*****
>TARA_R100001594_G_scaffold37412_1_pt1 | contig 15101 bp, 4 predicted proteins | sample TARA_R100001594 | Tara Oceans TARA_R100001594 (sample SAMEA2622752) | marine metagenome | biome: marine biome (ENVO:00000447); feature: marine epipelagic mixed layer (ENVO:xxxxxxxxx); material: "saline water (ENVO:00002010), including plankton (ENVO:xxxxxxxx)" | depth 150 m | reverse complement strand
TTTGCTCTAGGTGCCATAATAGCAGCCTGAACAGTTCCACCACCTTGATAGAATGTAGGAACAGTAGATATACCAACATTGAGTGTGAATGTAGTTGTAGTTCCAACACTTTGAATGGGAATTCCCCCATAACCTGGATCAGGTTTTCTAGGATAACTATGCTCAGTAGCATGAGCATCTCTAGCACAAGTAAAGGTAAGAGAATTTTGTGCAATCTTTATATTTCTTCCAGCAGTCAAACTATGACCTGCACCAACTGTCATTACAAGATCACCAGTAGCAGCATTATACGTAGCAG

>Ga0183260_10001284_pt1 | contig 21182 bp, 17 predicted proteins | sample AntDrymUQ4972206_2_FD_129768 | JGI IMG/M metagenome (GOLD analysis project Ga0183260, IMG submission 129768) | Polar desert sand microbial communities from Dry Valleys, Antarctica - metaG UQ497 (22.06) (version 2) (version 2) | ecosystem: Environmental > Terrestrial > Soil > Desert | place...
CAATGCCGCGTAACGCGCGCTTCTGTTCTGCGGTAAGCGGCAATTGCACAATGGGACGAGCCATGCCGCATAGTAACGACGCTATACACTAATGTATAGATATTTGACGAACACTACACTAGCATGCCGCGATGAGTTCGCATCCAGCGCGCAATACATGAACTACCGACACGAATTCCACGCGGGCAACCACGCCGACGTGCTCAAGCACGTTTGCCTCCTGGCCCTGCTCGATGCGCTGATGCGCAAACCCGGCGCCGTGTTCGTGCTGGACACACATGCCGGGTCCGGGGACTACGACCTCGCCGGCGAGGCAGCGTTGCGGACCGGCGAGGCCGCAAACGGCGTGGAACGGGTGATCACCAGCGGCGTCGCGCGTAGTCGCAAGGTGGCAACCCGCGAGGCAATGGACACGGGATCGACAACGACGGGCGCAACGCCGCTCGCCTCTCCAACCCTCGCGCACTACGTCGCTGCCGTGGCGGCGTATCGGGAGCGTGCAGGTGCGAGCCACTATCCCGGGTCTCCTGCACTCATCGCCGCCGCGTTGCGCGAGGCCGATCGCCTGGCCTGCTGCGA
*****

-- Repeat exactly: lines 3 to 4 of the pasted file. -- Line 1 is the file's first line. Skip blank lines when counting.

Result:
>Ga0183260_10001284_pt1 | contig 21182 bp, 17 predicted proteins | sample AntDrymUQ4972206_2_FD_129768 | JGI IMG/M metagenome (GOLD analysis project Ga0183260, IMG submission 129768) | Polar desert sand microbial communities from Dry Valleys, Antarctica - metaG UQ497 (22.06) (version 2) (version 2) | ecosystem: Environmental > Terrestrial > Soil > Desert | place...
CAATGCCGCGTAACGCGCGCTTCTGTTCTGCGGTAAGCGGCAATTGCACAATGGGACGAGCCATGCCGCATAGTAACGACGCTATACACTAATGTATAGATATTTGACGAACACTACACTAGCATGCCGCGATGAGTTCGCATCCAGCGCGCAATACATGAACTACCGACACGAATTCCACGCGGGCAACCACGCCGACGTGCTCAAGCACGTTTGCCTCCTGGCCCTGCTCGATGCGCTGATGCGCAAACCCGGCGCCGTGTTCGTGCTGGACACACATGCCGGGTCCGGGGACTACGACCTCGCCGGCGAGGCAGCGTTGCGGACCGGCGAGGCCGCAAACGGCGTGGAACGGGTGATCACCAGCGGCGTCGCGCGTAGTCGCAAGGTGGCAACCCGCGAGGCAATGGACACGGGATCGACAACGACGGGCGCAACGCCGCTCGCCTCTCCAACCCTCGCGCACTACGTCGCTGCCGTGGCGGCGTATCGGGAGCGTGCAGGTGCGAGCCACTATCCCGGGTCTCCTGCACTCATCGCCGCCGCGTTGCGCGAGGCCGATCGCCTGGCCTGCTGCGA